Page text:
Neurodevelopmental Consequences of Early Traumatic Brain Injury in 3-Year-Old Children

Department of Pediatrics, University of Utah, Salt Lake City, Utah, USA.
PEDIATRICS (Impact Factor: 5.47). 03/2007; 119(3):e616-23. DOI: 10.1542/peds.2006-2313
Source: PubMed


The purpose of this work was to determine cognitive and adaptive behavioral outcomes of children with traumatic brain injury acquired before age 2 years and to compare outcomes between inflicted versus noninflicted brain injury.
All North Carolina children hospitalized in an ICU for a traumatic brain injury before age 2 years between the years 2000 and 2001 were eligible for study entry. A total of 112 surviving children were prospectively identified, 52 (46%) of whom had complete follow-up. Thirty-one control children were recruited from preschool settings. Control subjects were chosen to be demographically similar to case subjects. Child measures of cognition and adaptive behavior at age 3 years were measured and compared between children with and without traumatic brain injury and children with inflicted and noninflicted traumatic brain injury.
Sixty percent of injured children were > 1 SD below normal on cognitive testing. Forty percent of injured children scored > 1 SD below normal on adaptive behavior testing. Children with inflicted traumatic brain injury performed more poorly on tests of cognition and adaptive behavior. Glasgow Coma Scale > or = 13, absence of seizures, income above twice the poverty guidelines, and high social capital were associated with improved outcomes. Injured children had lower scores than uninjured control children after adjustment for socioeconomic status.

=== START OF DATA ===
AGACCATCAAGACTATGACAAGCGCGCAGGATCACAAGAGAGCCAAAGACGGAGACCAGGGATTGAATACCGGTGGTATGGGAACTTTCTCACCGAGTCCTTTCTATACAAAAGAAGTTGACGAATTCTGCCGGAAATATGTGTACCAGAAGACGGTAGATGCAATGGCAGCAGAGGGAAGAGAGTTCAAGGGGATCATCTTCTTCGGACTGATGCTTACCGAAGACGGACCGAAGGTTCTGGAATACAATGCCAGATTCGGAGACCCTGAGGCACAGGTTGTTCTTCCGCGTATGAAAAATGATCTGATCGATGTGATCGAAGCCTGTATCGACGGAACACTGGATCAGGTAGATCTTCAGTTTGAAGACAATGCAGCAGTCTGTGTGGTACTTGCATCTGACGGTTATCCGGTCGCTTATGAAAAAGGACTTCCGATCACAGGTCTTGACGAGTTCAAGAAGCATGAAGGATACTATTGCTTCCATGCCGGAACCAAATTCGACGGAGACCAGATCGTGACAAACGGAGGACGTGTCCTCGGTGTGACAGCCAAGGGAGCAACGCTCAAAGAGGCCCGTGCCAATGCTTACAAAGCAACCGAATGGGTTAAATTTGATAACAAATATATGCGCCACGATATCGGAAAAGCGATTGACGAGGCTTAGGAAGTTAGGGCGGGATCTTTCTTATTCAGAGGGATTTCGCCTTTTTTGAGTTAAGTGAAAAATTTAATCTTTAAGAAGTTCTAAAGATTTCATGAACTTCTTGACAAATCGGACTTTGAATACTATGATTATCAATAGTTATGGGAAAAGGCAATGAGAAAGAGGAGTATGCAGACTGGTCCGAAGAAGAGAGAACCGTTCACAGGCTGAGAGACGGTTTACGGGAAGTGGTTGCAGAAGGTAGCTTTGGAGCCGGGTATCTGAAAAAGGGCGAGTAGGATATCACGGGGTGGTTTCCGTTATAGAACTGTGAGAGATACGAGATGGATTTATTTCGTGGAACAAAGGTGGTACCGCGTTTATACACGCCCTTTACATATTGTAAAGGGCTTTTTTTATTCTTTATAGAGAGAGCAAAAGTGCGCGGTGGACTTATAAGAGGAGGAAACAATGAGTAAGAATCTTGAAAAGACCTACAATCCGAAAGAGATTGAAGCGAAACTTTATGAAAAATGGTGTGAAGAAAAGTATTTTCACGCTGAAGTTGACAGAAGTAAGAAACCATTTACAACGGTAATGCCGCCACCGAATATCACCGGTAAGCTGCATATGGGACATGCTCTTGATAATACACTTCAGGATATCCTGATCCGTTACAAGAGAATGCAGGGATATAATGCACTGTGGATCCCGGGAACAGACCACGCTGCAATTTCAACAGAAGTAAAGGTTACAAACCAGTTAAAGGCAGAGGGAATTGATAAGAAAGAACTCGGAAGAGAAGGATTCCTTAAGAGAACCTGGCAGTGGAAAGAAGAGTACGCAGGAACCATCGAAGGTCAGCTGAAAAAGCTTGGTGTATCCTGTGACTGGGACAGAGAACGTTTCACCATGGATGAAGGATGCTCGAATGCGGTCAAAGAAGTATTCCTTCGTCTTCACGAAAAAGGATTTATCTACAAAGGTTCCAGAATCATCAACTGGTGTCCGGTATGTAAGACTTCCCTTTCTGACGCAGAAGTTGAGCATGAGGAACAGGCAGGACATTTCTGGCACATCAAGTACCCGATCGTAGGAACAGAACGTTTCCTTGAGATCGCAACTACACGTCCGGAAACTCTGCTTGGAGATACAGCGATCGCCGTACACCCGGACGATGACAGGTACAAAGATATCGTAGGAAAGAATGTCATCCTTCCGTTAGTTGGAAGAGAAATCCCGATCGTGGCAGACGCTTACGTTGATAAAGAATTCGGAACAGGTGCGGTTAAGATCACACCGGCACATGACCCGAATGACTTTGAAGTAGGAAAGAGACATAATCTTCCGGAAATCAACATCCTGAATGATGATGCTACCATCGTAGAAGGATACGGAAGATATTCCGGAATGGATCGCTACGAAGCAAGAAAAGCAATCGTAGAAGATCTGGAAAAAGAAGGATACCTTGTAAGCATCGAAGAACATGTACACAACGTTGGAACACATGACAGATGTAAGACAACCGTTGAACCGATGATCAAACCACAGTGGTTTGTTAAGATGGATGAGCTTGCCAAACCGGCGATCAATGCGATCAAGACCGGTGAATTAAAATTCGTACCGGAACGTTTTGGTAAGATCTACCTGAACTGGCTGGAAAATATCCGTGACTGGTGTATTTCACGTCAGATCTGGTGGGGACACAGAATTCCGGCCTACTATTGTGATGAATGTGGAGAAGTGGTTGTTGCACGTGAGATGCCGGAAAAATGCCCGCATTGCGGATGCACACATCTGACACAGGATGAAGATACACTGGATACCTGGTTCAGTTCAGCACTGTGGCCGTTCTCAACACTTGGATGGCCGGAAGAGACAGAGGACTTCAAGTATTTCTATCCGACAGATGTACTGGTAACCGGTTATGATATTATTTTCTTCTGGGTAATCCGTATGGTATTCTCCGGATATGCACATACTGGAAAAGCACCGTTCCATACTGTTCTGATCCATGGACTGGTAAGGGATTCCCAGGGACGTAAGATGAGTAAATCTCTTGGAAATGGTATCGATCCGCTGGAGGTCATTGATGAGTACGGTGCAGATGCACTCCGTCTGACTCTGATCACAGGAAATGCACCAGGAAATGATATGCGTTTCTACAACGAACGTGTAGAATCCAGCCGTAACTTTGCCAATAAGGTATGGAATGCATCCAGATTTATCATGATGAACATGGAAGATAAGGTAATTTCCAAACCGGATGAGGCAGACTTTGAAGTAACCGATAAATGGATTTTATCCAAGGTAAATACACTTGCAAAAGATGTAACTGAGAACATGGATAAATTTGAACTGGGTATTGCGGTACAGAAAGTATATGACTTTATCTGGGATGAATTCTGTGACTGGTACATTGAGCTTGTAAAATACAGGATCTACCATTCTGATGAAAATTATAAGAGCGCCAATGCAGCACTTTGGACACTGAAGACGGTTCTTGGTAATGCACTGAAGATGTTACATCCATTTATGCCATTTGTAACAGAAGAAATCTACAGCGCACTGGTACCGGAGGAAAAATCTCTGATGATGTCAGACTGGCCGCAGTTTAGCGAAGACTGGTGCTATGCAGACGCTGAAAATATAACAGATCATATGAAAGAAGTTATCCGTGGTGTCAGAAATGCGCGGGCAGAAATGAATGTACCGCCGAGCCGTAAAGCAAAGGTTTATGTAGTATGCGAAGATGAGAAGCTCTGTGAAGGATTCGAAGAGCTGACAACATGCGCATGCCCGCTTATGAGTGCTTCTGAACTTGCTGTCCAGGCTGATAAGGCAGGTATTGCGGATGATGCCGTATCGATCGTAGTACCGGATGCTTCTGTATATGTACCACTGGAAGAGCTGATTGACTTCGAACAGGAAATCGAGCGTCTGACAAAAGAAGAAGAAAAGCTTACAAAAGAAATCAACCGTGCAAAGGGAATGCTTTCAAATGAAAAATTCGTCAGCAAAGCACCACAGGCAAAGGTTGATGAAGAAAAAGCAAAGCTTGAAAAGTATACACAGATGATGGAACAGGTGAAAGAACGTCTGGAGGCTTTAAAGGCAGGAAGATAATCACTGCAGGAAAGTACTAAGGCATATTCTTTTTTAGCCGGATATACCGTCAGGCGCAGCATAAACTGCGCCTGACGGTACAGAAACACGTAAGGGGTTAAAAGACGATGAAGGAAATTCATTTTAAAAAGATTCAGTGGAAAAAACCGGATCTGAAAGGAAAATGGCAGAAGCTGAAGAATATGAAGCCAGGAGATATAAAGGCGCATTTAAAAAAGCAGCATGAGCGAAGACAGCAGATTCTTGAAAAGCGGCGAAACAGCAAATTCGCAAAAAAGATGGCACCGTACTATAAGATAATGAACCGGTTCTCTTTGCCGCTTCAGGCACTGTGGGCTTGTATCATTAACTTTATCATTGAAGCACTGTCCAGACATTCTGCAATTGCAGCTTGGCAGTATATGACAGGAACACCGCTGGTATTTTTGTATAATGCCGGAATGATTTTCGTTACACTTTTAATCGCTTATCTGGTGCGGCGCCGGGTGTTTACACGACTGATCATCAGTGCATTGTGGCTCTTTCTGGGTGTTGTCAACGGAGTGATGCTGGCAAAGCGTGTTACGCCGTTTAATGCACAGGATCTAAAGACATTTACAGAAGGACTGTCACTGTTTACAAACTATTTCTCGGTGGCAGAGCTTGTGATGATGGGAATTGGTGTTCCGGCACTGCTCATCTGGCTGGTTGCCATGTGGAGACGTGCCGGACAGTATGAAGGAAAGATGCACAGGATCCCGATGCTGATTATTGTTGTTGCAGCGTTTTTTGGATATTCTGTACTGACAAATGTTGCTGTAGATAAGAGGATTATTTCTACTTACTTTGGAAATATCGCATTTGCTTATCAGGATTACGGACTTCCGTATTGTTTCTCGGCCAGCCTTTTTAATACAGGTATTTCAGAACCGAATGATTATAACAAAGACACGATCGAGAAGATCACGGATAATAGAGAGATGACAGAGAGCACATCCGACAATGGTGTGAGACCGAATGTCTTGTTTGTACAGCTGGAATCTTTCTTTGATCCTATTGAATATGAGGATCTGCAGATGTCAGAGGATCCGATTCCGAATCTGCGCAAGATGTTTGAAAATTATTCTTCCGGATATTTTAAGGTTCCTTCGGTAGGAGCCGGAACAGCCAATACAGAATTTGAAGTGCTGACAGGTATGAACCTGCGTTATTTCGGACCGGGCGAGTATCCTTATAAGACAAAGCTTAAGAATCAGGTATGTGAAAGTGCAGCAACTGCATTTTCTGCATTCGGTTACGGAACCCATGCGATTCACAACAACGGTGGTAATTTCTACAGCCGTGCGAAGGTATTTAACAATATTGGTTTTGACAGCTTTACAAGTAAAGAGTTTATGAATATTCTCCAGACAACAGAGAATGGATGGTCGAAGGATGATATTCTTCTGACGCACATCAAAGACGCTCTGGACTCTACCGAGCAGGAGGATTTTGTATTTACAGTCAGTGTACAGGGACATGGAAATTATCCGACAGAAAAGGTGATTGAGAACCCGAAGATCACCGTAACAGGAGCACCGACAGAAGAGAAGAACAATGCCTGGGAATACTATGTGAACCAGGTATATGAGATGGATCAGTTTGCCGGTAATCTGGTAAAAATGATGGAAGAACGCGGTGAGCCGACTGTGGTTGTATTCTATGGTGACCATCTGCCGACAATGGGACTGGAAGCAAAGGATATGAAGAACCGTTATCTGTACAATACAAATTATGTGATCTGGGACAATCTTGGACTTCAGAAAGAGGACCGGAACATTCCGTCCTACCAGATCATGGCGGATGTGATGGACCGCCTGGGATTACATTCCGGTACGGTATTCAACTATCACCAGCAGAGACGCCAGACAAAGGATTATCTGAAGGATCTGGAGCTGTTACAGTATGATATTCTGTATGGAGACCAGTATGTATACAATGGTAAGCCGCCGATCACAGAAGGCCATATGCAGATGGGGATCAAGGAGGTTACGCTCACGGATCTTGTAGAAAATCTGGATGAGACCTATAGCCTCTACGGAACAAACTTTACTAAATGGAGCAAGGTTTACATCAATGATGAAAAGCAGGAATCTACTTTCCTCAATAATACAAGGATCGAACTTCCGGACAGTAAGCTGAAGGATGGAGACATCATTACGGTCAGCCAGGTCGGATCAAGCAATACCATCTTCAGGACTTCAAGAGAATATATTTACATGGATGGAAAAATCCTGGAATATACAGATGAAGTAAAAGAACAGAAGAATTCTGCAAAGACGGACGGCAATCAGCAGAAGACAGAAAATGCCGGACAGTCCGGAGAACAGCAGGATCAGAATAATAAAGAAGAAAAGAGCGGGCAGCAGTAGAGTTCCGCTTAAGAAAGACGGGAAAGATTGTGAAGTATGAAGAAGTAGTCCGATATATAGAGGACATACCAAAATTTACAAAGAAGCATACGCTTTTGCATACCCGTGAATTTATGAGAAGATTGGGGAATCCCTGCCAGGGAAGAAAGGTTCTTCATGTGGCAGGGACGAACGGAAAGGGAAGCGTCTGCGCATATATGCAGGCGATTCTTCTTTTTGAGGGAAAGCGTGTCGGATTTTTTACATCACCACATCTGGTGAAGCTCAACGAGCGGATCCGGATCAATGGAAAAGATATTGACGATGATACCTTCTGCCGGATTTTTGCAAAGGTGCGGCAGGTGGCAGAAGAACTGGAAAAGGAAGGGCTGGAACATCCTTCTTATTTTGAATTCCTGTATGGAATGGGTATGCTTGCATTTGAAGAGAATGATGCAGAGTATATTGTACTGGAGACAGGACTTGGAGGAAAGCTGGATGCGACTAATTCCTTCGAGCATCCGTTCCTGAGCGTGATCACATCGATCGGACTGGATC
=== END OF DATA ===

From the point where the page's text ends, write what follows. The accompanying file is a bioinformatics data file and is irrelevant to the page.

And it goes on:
Very young children with mild-to-severe traumatic brain injury as measured by the Glasgow Coma Scale are at risk for global cognitive deficits more than a year after the time of injury. Inflicted brain injury is associated with more severe injury and worse outcomes. This is less optimistic than findings in this same cohort 1 year after injury. Family characteristics seem to play a role in recovery after injury.

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    • "Preschoolers who did and did not participate in the home visit portion of the study were comparable on variables such as rates of inflicted injury, gender, ethnicity, Glasgow Coma Scale (GCS) scores, age at injury, maternal age, maternal marital status, and maternal education level. See Keenan et al. (2007) for a detailed description of these variables. Children who sustained a non-penetrating TBI documented by CT scan, MRI scan, or neuropathology (Keenan et al., 2003) were eligible for the study. "
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    • "Present intensive care management does not offer any neuroprotective therapies that have correlated with improved long-term outcome. Even after recovery, many children face significant neurologic sequelae, which potentially persist into adulthood (Hawley, 2003; Keenan et al., 2007). In an effort to minimize long-term morbidity , it is essential to understand the basic mechanisms occurring in the brain following injury. "
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